United States District Court, D. Maryland
Wikimedia Foundation, National Association of Criminal
Defense Attorneys, Human Rights Watch, Pen American Center,
Global Fund for Women, The Nation Magazine, The Rutherford
Institute, Washington Office on Latin America, Amnesty
International USA, Plaintiffs: Alex Abdo, Ashley Marie
Gorski, Jameel Jaffer, Patrick Toomey, PRO HAC VICE, American
Civil Liberties Union Foundation, New York, NY; Charles Sims,
David Alexander Munkittrick, John Browning, PRO HAC VICE,
Proskauer Rose LLP, New York, NY; David Robert Rocah, ACLU of
Maryland, Baltimore, MD; Deborah A Jeon, American Civil
Liberties Union of Maryland Foundation, Baltimore, MD.
National Security Agency/Central Security Service, Adm.
Michael S. Rogers, in his official capacity as Director of
the National Security Agency and Chief of the Central
Security Service, Office of the Director of National
Intelligence, James R. Clapper, in his official capacity as
Director of National Intelligence, Department of Justice,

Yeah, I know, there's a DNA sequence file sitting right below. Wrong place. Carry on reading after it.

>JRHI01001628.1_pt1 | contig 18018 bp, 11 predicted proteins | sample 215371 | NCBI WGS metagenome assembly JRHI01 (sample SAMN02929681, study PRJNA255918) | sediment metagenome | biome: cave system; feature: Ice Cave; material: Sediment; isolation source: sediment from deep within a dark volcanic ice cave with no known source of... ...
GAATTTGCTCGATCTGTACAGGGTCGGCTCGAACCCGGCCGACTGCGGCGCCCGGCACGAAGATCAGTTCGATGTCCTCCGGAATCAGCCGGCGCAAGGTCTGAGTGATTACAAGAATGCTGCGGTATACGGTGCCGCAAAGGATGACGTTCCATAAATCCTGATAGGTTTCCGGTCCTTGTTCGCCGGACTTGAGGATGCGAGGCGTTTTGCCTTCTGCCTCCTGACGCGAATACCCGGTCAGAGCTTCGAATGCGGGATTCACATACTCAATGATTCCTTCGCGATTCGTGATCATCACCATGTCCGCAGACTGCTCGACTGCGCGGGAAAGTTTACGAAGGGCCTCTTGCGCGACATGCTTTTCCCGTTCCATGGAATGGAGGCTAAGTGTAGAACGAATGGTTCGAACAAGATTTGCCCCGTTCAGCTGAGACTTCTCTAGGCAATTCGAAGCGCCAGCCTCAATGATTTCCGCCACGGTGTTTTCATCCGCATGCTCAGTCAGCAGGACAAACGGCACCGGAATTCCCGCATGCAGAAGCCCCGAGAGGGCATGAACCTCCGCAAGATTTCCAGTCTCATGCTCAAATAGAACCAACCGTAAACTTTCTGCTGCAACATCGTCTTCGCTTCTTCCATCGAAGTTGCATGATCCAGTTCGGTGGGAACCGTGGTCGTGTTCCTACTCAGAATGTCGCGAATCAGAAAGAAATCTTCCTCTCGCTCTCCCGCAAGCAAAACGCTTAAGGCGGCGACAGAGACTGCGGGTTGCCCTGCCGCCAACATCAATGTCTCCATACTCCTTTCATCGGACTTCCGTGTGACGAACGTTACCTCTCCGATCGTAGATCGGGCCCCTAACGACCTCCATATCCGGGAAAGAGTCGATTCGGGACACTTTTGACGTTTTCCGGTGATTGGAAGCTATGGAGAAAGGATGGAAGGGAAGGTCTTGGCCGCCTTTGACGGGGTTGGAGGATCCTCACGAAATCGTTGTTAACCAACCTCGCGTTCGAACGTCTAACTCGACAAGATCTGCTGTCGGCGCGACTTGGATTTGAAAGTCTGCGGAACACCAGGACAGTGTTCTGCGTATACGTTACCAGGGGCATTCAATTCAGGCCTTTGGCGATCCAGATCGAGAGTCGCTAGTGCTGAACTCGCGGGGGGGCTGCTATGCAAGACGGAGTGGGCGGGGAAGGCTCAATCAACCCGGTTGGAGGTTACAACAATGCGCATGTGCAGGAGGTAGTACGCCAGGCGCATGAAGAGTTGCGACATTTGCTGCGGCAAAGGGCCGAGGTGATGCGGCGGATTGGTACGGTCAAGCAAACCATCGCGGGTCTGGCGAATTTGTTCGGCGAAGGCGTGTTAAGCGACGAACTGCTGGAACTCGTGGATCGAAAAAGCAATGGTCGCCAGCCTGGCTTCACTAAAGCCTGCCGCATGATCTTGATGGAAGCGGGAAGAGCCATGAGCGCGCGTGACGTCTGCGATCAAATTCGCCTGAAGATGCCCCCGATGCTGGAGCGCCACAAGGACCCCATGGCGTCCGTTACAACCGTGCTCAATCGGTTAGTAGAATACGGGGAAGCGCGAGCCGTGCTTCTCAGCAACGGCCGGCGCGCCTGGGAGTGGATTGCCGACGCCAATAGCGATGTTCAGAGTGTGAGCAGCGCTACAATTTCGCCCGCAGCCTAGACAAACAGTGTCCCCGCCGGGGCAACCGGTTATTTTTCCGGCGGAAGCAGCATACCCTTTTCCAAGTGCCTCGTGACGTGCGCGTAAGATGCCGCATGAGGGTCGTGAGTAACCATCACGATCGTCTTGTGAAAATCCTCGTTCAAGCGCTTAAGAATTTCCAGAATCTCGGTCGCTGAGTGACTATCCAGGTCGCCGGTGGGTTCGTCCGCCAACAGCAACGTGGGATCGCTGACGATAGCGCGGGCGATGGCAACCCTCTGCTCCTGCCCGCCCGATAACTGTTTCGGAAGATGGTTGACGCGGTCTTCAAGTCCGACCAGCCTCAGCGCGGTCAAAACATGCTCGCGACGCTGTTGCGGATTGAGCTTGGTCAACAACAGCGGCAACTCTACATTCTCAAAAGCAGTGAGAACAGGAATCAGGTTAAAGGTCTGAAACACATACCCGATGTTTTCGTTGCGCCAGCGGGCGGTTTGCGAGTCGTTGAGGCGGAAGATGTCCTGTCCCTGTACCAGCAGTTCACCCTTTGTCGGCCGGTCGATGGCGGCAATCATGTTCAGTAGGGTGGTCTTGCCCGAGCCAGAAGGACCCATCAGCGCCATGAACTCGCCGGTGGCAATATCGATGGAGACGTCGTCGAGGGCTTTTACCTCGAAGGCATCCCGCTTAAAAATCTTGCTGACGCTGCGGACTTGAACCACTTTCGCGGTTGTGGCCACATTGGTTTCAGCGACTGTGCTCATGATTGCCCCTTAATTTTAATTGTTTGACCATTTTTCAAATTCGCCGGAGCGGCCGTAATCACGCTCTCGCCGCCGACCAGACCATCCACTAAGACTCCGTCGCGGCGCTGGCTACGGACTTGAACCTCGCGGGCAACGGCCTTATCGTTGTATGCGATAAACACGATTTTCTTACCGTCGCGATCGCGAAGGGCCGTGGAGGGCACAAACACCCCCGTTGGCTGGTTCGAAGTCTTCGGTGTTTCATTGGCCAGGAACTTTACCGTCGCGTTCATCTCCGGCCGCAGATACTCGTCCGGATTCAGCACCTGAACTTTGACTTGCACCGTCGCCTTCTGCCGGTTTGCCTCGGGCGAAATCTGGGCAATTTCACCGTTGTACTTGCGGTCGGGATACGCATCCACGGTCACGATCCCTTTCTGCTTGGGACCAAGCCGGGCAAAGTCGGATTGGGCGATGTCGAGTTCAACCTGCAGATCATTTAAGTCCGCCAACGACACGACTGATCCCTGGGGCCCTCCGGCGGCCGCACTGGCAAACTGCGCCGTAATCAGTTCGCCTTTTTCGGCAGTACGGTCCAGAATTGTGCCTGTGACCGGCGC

Loretta E. Lynch, in her official capacity as Attorney
General of the United States, Defendants: James Jordan
Gilligan, LEAD ATTORNEY, Rodney Patton, United States
Department of Justice, Washington, DC; Julia Alexandra
Berman, LEAD ATTORNEY, United States Department of Justice,
Civil Division Federal Programs Branch, Washington, DC.
CloudFlare, CloudFlare, The Tor Project, Inc., The Tor
Project, Inc., RiseUp, RiseUp, Amici: Jeffrey Landis,
ZwillGen PLLC, Washington, DC; Jennifer Stisa Granick, PRO
HAC VICE, Stanford Center for Internet and Society, Stanford,
First Amendment Legal Scholars, Amici: Emily Lange Levenson,
LEAD ATTORNEY, Brown, Goldstein & Levy LLP, Baltimore, MD;
Joshua R Treem, LEAD ATTORNEY, Brown Goldstein Levy LLP,
Baltimore, MD; Margot E Kaminski, PRO HAC VICE, Moritz
College of Law, The Ohio State University, Columbus, OH.
American Booksellers Association, American Library
Association, Association of Research Libraries, Freedom to
Read Foundation, International Federation of Library